You can feel it in the air. Excitement abounds in kids of all ages—and perhaps more so in parents. Elaborate displays pop up in stores, commercials repeat on TV, lists are created and double checked with care.
I’m talking, of course, about back-to-school shopping.
We’re performing this American ritual in the Lindsay household as we rush to purchase school supplies for our three girls. I see it here on campus as our returning students move back into dorms, bringing all the throw pillows, extra-long twin comforters, and box fans imaginable. It’s an exciting time, especially for parents sending someone off to college for the first time. As we check off our back-to-school list, how do we, and our children, prepare our hearts for this significant shift?
Transitions inevitably bring many emotions. Fear, anxiety, excitement, and perhaps even mourning are all wrapped around this change. When you leave your 18-year-old at the dorm, everything suddenly becomes different. Though it may seem huge and earth-shattering, this change is a good thing. You have parented for 18 years, instilling in your kids a love for the Lord and the values you want them to embrace. It’s time for them to learn how to take the next steps on their own.
Tips for the College Transition
But even though your child will be away from home and on their own, you never stop being a parent. Your role merely morphs. As a college president, I see parents navigate this change well every year. It’s easy to feel disoriented with your back seat empty and your child in a whole new place, but doing the following things can make this transition smoother and more joyous.
1. Stay Connected
It’s easy to feel disconnected from your child’s life when they’re hours away at school. To stay in the loop, set up regular times to talk on FaceTime, Skype, or just by phone. Ask good questions and make this time special for your son or daughter. If they enjoy the conversation, they’ll keep these appointments with you.
2. Parent without Parenting
Show them you’re proud of them being on their own and choose to not “parent.” Your child craves to be treated as an adult, but there will still be times she needs you. Your son may not wash his sheets all year. Allow him to make that choice. One day he will look back and realize the smelly and unsanitary error of his ways.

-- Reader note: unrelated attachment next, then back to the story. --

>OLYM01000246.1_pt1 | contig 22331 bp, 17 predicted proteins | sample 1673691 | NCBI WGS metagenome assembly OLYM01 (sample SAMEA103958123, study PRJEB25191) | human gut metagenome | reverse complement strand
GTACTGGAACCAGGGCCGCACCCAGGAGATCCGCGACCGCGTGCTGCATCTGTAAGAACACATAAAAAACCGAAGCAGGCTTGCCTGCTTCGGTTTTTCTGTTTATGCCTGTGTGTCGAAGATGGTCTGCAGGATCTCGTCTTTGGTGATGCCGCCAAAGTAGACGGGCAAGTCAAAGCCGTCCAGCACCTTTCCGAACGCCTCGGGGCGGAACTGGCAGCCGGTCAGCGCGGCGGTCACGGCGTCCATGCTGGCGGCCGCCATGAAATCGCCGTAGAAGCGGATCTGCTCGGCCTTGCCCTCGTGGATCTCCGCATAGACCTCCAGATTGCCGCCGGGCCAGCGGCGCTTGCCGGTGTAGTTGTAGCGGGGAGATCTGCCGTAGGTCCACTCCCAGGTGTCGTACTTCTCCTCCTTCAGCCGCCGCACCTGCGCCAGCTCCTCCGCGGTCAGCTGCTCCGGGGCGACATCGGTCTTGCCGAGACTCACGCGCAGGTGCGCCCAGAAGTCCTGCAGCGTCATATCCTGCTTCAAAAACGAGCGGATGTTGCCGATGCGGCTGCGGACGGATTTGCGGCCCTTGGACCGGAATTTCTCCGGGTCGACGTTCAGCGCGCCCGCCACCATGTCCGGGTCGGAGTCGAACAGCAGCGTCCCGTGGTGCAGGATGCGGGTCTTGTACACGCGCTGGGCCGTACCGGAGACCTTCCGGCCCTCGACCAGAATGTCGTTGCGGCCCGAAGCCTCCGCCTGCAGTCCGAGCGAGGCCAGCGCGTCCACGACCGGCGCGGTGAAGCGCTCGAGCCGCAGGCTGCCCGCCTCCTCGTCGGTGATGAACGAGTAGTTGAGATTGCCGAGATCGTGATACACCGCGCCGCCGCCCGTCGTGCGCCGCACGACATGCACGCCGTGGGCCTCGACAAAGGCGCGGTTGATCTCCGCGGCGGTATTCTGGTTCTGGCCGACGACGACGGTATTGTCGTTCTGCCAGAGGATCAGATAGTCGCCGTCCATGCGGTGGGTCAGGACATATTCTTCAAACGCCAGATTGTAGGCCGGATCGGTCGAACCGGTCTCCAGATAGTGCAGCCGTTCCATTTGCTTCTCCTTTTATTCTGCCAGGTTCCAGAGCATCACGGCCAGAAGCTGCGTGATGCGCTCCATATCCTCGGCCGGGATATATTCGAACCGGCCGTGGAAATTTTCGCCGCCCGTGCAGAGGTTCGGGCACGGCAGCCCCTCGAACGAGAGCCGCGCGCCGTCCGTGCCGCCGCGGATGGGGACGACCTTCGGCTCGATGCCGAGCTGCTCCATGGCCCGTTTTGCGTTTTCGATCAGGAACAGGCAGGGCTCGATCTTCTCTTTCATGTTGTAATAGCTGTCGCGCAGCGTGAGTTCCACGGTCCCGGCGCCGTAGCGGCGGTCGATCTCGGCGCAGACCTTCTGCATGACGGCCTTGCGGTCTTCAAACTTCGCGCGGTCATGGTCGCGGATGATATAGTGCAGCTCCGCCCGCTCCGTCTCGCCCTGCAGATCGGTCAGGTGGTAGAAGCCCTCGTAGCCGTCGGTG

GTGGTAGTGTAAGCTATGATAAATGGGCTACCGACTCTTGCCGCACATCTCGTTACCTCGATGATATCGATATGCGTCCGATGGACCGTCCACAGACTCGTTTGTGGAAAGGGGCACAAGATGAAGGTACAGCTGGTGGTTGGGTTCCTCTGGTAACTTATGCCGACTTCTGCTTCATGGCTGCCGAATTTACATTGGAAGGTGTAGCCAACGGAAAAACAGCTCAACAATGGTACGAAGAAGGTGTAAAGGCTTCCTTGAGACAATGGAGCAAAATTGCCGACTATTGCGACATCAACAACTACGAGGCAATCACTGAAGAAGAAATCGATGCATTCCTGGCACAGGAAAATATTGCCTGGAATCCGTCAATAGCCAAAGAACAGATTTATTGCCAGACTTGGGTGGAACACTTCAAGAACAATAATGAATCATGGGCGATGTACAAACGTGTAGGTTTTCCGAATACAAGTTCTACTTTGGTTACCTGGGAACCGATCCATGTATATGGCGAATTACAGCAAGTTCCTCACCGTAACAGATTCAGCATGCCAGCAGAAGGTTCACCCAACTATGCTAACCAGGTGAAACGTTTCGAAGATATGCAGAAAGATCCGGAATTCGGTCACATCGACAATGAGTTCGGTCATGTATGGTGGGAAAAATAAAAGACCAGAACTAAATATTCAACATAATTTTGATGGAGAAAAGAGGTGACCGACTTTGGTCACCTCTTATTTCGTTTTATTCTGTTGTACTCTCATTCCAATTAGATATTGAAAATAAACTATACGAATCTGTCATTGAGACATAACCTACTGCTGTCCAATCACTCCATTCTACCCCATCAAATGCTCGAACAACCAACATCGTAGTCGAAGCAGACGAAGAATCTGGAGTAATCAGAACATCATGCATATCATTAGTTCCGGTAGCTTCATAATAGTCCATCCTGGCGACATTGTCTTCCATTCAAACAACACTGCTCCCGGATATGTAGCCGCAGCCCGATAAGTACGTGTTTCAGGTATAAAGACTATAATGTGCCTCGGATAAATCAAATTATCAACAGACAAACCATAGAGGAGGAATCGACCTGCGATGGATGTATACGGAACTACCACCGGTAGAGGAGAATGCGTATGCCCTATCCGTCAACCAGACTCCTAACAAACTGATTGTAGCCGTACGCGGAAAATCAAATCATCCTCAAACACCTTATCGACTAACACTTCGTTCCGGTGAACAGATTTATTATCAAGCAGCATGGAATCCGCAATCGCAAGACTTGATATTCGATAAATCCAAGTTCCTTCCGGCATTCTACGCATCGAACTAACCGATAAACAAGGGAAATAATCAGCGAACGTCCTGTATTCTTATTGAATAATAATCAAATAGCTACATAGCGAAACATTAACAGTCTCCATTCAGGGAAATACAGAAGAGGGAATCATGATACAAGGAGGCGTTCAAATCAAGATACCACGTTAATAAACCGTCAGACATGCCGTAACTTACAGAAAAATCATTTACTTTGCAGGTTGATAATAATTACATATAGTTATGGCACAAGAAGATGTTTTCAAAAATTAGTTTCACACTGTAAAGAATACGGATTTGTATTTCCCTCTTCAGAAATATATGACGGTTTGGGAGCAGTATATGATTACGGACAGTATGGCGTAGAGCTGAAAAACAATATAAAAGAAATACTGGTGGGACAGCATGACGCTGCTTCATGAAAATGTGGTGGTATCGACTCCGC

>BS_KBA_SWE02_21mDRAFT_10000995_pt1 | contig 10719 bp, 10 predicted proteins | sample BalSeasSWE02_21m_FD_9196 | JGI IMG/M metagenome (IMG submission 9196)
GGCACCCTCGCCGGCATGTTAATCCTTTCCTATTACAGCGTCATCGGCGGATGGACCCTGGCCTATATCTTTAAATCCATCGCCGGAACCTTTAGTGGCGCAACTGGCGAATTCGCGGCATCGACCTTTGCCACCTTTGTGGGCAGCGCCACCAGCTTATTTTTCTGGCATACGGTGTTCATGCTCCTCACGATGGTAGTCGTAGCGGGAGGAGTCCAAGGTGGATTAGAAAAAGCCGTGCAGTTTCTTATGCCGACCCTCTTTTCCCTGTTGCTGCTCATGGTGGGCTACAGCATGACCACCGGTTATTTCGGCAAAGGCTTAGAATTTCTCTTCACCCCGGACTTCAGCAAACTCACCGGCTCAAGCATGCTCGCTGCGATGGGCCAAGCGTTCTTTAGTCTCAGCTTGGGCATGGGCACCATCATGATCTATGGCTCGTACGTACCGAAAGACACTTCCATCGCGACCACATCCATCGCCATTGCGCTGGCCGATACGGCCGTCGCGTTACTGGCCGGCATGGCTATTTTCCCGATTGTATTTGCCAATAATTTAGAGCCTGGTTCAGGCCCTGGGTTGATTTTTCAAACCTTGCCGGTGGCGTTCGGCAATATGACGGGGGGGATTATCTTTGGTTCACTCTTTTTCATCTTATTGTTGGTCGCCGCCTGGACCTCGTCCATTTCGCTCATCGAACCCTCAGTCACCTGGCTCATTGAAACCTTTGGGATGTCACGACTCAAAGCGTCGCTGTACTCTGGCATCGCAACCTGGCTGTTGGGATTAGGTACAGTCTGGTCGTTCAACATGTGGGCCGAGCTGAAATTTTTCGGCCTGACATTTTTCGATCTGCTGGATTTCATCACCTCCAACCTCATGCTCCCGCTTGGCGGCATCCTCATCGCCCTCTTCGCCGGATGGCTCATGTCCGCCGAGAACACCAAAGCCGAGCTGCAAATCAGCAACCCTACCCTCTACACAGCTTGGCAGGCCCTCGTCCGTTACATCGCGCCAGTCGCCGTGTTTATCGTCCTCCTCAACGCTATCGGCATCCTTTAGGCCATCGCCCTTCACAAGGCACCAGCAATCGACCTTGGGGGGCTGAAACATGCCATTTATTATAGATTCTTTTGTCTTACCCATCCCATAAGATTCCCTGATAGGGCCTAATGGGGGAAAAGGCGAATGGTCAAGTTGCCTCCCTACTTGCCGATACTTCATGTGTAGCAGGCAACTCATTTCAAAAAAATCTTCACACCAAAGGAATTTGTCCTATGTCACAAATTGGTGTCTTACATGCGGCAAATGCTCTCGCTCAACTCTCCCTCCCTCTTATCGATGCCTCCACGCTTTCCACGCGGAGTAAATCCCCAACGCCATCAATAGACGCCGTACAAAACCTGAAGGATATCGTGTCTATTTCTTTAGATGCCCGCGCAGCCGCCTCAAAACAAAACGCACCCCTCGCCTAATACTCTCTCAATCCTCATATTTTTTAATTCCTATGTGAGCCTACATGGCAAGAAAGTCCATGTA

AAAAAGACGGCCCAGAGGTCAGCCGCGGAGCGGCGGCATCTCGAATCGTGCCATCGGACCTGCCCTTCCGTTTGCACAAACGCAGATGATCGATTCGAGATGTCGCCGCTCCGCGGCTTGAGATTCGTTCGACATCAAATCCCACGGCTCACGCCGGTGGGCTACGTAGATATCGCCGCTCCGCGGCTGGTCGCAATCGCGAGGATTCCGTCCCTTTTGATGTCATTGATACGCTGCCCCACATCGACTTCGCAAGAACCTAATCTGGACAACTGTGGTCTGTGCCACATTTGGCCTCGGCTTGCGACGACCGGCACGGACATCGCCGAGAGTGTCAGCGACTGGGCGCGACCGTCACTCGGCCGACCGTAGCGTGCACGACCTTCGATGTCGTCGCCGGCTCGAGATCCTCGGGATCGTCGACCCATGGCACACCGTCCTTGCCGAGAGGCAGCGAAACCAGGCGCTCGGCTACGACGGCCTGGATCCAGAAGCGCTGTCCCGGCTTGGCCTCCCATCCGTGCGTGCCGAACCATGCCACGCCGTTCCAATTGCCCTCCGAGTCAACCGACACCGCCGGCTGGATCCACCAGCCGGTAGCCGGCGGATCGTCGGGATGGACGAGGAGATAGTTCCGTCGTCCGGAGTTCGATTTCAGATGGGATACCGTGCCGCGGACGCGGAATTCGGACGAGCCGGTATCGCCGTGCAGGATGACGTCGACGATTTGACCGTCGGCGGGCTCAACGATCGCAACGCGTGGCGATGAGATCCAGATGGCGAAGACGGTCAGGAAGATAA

A good way to do this is to get a sense of the school’s activities and calendars. This will allow you to ask specific questions (Did you go to the back-to-school mixer on Friday night? How are you feeling about next week’s midterms?). That way you’re involved and interested in what’s happening in their lives without being overbearing.
3. Know Your Kid’s Peers
On check-in day, introduce yourself to the parents of your child’s roommates. Exchange emails and phone numbers and check in every once in a while. You both can learn about what’s happening on campus. Be warned, however. This isn’t a way to check in on your child’s comings and goings. It’s a way to be intentional and stay connected, and even build your own community. You all are going through the same things, so why not be friends as well?
Prayer is your greatest resource for the college years. We prepare our kids as best we can, but things still might happen much differently than we expect. Life is unpredictable, but prayer knits us closer to the Lord, brings us peace, and allows us to face the unexpected.
Prayer is your greatest resource for the college years.
Proverbs 16:9 states, “In their hearts humans plan their course, but the LORD establishes their steps.” We take comfort in these words because we know that though we prepare and plan, the Lord ultimately establishes our steps. He is in control; we are not. That’s a good thing—we can trust him. This is true whether you’re a first-time college parent or a seasoned pro. We plan and hope for the best, but God establishes the steps.
A tangible way to stay in prayer is to choose a specific aspect of your child’s life to pray over each day. You can also write out a few prayers for your son or daughter that you can mail to him or her every few weeks. Though they are away from you, little notes of encouragement can mean much. Most students do still treasure letters from home.
Things to Remember
It’s easy to feel disheartened during the college transition. I still remember the summer I transitioned from high school to college. It was a tough time. I was nervous and worried about how I would do in my new place. That anxiety and worry came out as sharpness in my words, especially with my parents and loved ones. I didn’t realize I was making the transition harder for myself and those who loved me most. It’s normal for your child to be overly emotional during this time of major transition. Though it can be hard, try not to take it personally.
And remember this: there has never been a generation more blessed than ours. We have more technology, more resources, and more knowledge than ever before. And now, your recent graduate is part of a special group—they are better educated than more than 99 percent of everyone who has ever lived on this planet. To put it simply: they are blessed. This is an encouraging thought to a parent sending their child off to school!
Transitions are never easy, and the move to college is full of difficult emotions and hardships. Nevertheless, this adjustment brings new opportunities for your child and your family. Lean into these, and remember that the Lord is establishing their steps. And if I can leave one parting word of wisdom: As you and your child finish packing, don’t forget the extra rolls of quarters for when (if) they wash their sheets.
- Regret and Hope When a Child Goes to College (Russ Ramsey)